As the economy sputters, inviting someone to live with you in the home you own may seem like a clever way to cut costs. But check with your home insurance company to make sure everyone has proper insurance coverage – the wrong move could spell trouble, insurance experts say.
When you own a home and invite somebody to live with you, it may change how your home insurance company views you. And that could affect your insurance coverage.
For example, companies such as Security First Insurance – which insures homes in Florida, a state hard-hit by foreclosures and a steep unemployment rate – may be reluctant to offer standard home insurance if you have several roommates.
"If you have a three-bedroom home and move in three or four people, we won't write a homeowners policy," says Wendy Blitstein, director of underwriting at Security First.[
Instead Security First will require you to get a dwelling fire insurance policy, which covers specific things like damage from fire or lightning strikes, but won't cover you in case of a theft, she says. Protection from theft and other types of losses will have to be purchased in separate policies.
What if you only have one person move into your home? In that case, it probably won't affect your home insurance, Blitstein says.
Inviting a roommate into your home also can expose you to some liability risks.
Mario Morales, manager of corporate underwriting at MetLife, cites the example of allowing a roommate to have a pool party. If you aren't present but horseplay takes place and someone is injured, "you're not completely absolved of liability just because you're not involved in something."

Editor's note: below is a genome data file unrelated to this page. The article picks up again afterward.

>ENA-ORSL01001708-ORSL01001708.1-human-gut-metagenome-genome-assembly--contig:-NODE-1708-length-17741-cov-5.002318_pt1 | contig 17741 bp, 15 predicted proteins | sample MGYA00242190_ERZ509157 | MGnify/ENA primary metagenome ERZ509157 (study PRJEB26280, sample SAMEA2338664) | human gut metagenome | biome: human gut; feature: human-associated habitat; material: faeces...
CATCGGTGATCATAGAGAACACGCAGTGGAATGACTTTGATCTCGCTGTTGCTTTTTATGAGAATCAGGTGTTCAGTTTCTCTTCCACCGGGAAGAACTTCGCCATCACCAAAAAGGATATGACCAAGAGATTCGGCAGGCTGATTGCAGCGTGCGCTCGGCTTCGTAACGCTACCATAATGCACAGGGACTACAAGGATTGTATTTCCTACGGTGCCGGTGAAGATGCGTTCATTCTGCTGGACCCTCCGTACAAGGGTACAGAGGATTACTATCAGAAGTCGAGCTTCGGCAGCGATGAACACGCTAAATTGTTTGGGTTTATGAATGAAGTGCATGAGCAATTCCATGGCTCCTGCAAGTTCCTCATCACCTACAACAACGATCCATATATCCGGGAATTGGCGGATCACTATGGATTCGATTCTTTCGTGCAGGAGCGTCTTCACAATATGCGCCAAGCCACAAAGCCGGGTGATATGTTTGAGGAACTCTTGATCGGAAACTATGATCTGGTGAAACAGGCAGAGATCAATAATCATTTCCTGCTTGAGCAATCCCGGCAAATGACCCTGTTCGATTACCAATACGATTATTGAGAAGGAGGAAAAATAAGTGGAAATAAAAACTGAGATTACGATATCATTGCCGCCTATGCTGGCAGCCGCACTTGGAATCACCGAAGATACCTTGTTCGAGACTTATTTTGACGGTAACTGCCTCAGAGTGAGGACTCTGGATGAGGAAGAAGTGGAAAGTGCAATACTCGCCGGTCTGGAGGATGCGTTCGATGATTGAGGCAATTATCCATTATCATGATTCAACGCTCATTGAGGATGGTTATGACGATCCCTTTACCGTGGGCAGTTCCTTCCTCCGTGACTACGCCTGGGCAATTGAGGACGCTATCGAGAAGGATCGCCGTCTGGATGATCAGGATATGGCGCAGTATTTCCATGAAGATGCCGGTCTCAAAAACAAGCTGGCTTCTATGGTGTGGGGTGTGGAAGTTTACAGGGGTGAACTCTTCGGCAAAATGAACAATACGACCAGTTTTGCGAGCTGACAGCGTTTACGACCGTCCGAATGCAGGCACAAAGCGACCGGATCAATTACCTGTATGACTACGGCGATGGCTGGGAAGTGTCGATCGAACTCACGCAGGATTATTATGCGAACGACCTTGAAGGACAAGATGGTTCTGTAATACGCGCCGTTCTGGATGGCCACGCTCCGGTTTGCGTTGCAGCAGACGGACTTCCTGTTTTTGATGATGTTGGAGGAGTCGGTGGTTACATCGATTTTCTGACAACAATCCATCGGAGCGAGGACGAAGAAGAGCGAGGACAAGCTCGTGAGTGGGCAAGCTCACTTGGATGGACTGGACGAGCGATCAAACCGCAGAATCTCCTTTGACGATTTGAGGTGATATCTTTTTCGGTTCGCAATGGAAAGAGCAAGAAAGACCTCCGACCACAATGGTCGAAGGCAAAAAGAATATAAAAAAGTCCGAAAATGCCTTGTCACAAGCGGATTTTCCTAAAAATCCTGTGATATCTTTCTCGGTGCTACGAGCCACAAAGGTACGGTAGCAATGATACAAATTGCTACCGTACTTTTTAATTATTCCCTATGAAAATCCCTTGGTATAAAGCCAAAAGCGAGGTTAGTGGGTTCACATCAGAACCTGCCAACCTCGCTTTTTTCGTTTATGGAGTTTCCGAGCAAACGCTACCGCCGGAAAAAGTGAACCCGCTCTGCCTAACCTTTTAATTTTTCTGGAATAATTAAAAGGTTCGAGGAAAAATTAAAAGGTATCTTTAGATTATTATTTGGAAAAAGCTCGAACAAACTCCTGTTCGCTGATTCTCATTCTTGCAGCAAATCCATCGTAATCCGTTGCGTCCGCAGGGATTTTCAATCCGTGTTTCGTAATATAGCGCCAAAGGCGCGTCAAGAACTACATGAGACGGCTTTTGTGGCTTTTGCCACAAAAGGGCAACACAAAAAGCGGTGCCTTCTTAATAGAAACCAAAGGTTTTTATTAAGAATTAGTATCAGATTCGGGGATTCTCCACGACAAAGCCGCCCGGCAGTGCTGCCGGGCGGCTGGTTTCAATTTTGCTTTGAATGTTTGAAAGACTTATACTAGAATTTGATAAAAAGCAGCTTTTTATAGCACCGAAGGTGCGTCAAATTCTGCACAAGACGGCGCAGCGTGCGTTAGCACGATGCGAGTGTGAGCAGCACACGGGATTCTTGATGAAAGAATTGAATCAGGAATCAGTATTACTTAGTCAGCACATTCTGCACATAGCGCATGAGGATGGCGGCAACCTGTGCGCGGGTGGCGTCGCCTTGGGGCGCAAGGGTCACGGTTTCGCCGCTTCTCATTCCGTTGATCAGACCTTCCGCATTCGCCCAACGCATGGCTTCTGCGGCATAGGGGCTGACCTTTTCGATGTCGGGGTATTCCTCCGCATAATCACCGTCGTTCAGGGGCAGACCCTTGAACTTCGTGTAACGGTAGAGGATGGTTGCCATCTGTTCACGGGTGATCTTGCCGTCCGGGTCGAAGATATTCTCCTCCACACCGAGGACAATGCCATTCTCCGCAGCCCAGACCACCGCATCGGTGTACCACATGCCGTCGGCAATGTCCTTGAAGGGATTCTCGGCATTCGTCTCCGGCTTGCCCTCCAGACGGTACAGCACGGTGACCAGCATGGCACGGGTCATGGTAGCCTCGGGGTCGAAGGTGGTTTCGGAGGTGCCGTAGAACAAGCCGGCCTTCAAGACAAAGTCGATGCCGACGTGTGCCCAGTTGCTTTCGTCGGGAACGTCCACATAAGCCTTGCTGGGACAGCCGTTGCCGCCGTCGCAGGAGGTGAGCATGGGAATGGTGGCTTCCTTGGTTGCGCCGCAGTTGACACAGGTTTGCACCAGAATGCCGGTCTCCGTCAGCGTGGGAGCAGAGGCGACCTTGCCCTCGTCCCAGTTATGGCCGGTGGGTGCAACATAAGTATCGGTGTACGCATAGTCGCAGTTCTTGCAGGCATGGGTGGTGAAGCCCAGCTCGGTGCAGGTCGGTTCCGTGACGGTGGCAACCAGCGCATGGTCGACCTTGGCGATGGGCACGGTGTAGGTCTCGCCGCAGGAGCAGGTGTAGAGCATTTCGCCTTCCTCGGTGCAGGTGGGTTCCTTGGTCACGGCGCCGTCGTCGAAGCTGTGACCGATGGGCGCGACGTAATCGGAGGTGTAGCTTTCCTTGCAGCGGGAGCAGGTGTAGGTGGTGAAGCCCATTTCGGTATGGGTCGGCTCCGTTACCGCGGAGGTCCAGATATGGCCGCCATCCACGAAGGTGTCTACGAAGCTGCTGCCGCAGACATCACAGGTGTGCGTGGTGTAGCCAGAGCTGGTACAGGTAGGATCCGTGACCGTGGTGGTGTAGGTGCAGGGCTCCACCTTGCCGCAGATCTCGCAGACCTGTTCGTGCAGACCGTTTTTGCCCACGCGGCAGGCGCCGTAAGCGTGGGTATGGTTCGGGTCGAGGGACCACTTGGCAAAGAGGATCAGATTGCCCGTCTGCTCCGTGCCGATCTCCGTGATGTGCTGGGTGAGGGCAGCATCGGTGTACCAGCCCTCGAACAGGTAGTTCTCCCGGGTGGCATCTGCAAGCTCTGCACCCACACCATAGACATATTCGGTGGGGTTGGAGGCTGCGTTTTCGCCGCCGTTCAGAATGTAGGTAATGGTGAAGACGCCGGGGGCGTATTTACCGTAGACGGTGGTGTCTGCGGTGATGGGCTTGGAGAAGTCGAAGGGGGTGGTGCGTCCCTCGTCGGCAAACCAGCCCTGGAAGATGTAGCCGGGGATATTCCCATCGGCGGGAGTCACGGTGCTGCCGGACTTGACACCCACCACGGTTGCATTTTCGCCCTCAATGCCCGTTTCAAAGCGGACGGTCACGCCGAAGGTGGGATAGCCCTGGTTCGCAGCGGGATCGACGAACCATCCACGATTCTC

You also could be liable if the person living with you owns a dog that bites someone, Morales says.
Insurance laws vary from state to state, and each insurance company has its own policy language. Morales says it's important to talk to your insurance agent, describe the roommate scenario you have in mind and ask which insurance options are available.
"Insurance companies are very open to working with customers as times are changing," he says.
When your new roommate moves in, make sure he or she purchases a renters insurance policy. If your home is swept away by a tornado or hurricane, your home insurance policy will cover both the damage to the structure and your possessions. If a thief breaks in and steals your valuables, you're covered.
However, without renters insurance, the person living in your home will be out in the cold under either scenario. Although you may own all the furniture, the person living with you likely has electronics, clothing and other personal possessions that quickly add up to big bucks.
Renters insurance covers both your roommate's possessions and any liability he or she might incur. Without such insurance, "a roommate should not assume that there is any coverage at all," Blitstein says.
Unlike homeowners insurance, the person living with you would be covered under your auto insurance policy if he or she occasionally borrows your car and gets into an accident.
However, it's important to check with your auto insurance company to make sure the roommate is fully covered, says Brandt Minnich, spokesperson at Mercury Insurance Group.
Minnich say some companies "may only provide the required state minimum liability limits for unlisted drivers operating a vehicle that is involved in an accident."
Others – like Mercury – provide coverage limits "that the named insured purchased, even for unlisted drivers using the vehicle that are not specifically listed as an excluded driver on the policy," Minnich says.
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